More Criticism of 'Academic Bill of Rights' · 09 January 2006
By Scott Jaschik--InsideHigherEd.com--01/09/06
Members of the American Historical Association voted Saturday to condemn the Academic Bill of Rights as an attack on academic freedom. The unanimous vote reflected widespread anger in the association, and among academics generally, about the Academic Bill of Rights, which has become a conservative cause in many state legislatures and on many campuses.
But the vote followed another one in which the association rejected a proposal to replace the resolution condemning the Academic Bill of Rights with one that also criticized campus speech codes.
Proponents of the broader resolution said that the historians would have more credibility attacking the Academic Bill of Rights (which many professors across ideological lines feel could limit their freedom of expression, but which has especially angered liberals) if they also came out against campus speech codes, which many professors also feel infringe on academic freedom, but which have especially angered conservatives and libertarians.
All of the historians who participated in the discussion - which took place at the AHA's annual meeting, in Philadelphia - said that they opposed speech codes. But the majority voted with those who said that speech codes and the Academic Bill of Rights were two separate issues, and that the focus right now should be opposing the Academic Bill of Rights.
The Academic Bill of Rights is a short statement - much of it unobjectionable to just about any academic - with calls for higher education to seek "new knowledge through scholarship" and to help students become "creative individuals and productive citizens." It also calls for students to be graded and for professors to be hired on the basis of academic skills, not politics.
While almost all academics support those views as well, many say that David Horowitz, the conservative activist who created the document, wants to force colleges to hire more conservatives. Particularly controversial is the document's call for professors to share "other viewpoints" with their classes, which many scholars see as an invitation to Holocaust deniers or creationists to demand equal time in classes that cover the Holocaust or evolution.
The resolution passed by the AHA says that the Academic Bill of Rights would "violate academic freedom and undermine professional standards by imposing political criteria in areas of educational policy that faculty members normally and rightly control."
On Friday, the board of the Association of American Colleges and Universities released a statement that it had passed, criticizing the Academic Bill of Rights for similar reasons cited by the historians and other groups, but also outlining ways to think about intellectual diversity.
At the history meeting, debate over the Academic Bill of Rights itself was fairly simple. Ellen Schrecker, a professor of history at Yeshiva University, called the Academic Bill of Rights a "cleverly written document" that was designed to pressure faculty members to hire more conservatives and to avoid topics and views that offend conservatives. "We should not seek to protect students from hearing uncomfortable views," she said.
The only debate was whether to expand the resolution to also condemn campus speech codes. David Beito, an associate professor of history at the University of Alabama at Tuscaloosa and one of three sponsors of the alternate approach, said that condemning the Academic Bill of Rights without also questioning speech codes would be "handing David Horowitz a victory on a silver platter" because he would be able to call historians hypocrites.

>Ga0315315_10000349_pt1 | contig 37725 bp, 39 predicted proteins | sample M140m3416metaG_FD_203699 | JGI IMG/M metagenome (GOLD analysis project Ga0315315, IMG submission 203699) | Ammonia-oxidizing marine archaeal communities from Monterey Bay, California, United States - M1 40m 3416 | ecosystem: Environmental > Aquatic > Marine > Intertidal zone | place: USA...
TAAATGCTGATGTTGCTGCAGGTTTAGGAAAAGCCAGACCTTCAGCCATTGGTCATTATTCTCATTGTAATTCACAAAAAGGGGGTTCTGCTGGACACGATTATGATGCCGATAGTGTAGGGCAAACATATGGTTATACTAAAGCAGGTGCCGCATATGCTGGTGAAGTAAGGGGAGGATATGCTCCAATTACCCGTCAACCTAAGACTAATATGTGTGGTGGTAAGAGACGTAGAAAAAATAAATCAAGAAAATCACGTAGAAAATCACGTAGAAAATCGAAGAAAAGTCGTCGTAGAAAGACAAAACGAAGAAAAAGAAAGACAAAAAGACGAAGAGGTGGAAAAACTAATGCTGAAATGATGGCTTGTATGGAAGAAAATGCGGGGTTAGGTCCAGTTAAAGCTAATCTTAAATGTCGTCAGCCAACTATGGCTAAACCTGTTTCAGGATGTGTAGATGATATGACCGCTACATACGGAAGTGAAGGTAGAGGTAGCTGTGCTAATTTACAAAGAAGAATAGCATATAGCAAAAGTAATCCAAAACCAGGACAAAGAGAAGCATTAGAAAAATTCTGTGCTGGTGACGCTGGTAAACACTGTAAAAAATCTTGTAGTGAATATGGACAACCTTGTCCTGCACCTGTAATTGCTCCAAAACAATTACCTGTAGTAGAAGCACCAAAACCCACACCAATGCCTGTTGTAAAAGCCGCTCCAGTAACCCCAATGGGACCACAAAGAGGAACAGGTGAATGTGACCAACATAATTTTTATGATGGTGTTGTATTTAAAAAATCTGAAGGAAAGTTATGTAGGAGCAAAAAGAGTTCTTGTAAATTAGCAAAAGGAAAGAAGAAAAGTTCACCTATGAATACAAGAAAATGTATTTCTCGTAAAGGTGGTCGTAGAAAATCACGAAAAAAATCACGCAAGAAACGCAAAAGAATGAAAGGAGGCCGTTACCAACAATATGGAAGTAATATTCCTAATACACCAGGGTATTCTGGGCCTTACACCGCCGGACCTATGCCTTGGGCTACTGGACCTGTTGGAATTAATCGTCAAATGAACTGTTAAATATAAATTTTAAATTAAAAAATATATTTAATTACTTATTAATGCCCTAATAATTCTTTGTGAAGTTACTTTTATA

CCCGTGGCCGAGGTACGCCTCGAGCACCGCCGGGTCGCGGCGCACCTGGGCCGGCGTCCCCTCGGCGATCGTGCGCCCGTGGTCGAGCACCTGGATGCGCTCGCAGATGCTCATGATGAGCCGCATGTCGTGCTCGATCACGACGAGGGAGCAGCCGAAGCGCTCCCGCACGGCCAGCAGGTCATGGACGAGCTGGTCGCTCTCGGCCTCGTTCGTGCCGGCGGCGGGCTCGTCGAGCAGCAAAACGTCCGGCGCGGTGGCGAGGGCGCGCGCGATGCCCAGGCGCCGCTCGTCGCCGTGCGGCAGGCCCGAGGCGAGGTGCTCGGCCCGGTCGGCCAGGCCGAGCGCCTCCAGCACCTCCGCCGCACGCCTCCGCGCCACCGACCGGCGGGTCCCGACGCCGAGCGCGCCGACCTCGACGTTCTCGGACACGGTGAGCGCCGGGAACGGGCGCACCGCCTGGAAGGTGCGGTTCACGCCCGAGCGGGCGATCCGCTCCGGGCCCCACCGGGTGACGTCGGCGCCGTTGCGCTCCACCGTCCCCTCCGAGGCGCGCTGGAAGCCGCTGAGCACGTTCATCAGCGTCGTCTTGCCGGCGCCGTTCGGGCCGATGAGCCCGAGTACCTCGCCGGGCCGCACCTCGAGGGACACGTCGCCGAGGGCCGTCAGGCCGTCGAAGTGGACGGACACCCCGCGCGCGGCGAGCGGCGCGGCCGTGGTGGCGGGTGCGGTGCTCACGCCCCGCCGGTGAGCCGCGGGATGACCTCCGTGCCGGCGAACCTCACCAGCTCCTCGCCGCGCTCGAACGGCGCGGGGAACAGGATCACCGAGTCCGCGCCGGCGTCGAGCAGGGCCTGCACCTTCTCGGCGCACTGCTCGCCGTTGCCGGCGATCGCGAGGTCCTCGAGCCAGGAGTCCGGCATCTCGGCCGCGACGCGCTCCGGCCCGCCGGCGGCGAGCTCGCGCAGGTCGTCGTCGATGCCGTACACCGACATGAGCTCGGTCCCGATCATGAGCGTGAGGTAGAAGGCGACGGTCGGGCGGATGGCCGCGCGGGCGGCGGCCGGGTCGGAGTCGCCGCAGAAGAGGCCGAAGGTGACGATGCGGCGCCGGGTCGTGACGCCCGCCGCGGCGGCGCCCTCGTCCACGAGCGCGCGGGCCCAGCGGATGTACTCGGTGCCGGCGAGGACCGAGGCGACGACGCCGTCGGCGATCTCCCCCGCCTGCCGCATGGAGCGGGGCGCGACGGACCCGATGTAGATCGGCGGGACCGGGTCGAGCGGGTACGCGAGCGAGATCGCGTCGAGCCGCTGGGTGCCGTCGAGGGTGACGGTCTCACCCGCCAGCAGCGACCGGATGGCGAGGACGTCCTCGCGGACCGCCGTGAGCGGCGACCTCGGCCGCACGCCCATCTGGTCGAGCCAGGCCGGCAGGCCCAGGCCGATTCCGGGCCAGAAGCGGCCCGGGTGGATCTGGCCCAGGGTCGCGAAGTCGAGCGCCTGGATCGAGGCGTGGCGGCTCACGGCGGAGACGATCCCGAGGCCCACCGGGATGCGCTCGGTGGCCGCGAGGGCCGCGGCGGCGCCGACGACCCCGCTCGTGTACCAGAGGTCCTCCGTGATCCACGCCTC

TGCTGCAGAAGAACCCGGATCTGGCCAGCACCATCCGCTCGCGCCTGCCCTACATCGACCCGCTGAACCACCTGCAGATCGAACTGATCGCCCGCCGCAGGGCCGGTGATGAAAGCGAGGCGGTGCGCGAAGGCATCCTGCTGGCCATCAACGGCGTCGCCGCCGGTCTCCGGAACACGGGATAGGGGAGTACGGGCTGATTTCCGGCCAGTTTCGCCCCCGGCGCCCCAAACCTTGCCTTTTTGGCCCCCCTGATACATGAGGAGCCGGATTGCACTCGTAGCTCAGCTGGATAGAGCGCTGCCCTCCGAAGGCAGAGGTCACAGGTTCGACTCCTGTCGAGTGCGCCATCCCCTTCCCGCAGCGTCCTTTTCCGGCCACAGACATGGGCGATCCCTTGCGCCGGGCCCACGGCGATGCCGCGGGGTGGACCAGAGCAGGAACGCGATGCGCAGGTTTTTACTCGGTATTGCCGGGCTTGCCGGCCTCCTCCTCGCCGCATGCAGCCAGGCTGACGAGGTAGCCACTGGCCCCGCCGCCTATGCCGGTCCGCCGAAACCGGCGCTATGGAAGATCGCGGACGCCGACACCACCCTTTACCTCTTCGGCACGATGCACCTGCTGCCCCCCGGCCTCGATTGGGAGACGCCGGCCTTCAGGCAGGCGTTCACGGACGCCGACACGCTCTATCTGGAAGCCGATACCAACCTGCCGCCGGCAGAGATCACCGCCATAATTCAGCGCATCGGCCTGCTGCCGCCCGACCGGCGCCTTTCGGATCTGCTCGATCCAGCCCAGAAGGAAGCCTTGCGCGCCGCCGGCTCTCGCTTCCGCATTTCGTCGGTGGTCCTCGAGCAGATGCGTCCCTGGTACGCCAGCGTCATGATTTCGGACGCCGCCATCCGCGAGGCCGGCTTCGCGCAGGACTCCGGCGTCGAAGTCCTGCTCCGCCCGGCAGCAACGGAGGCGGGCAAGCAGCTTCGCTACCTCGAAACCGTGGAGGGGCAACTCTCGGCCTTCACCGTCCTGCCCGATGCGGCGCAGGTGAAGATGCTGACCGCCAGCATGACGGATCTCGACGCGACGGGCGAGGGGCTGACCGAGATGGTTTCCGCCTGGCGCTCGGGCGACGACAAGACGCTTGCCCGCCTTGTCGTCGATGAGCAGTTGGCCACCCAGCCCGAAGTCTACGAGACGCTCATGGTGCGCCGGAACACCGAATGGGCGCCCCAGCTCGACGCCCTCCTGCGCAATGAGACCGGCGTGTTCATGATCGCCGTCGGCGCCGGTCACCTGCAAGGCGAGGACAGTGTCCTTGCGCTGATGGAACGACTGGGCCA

Jonathan Rose, a professor of history at Drew University, in New Jersey, said that voting to condemn only the Academic Bill of Rights would send a message that "we only care about academic freedom for ourselves and our friends." Following such a vote, he predicted, "we will be held up to ridicule and we will deserve it."
Proponents of keeping the original language said that the Horowitz movement posed far more danger than speech codes. Sandi Cooper, a professor of history at the City University of New York's Graduate Center and College of Staten Island, said courts have thrown out speech codes so criticizing them is "beating a dead horse" while the Academic Bill of Rights is "a very serious threat."
William Cutler, president of the American Federation of Teachers chapter at Temple University, noted that in his state of Pennsylvania, Horowitz won a victory with the creation of a special legislative committee to investigate colleges and universities - a panel that resumes its deliberations this week. Adding speech codes to the resolution, he said, would take away from the "primary issue," which is the need to defend faculty members under attack by Horowitz and his legislative allies.
In the end, that argument won over most of the historians present. After their amendment was defeated, however, backers of the expanded version - as they had pledged to do during the debate - backed the original resolution.
The historians also passed one other resolution: calling for more public debate on the way the United states is treating foreign prisoners and rejecting "the use of torture" by the government. Both resolutions were then formally approved on Sunday by the AHA Council.
The Association of American Colleges and Universities statement is in some ways similar to the one approved by the historians. The Academic Bill of Rights, the statement said, "inappropriately invites political oversight of scholarly and educational work."
The statement goes on to question whether the Academic Bill of Rights creates a false impression that good education is primarily about sharing a range of views on issues. "Teaching the debates is important, but by no means sufficient," the statement said. "It is also essential that faculty help students learn to engage differences of opinion, evaluate evidence, and form their own grounded judgments about the relative value of competing perspectives."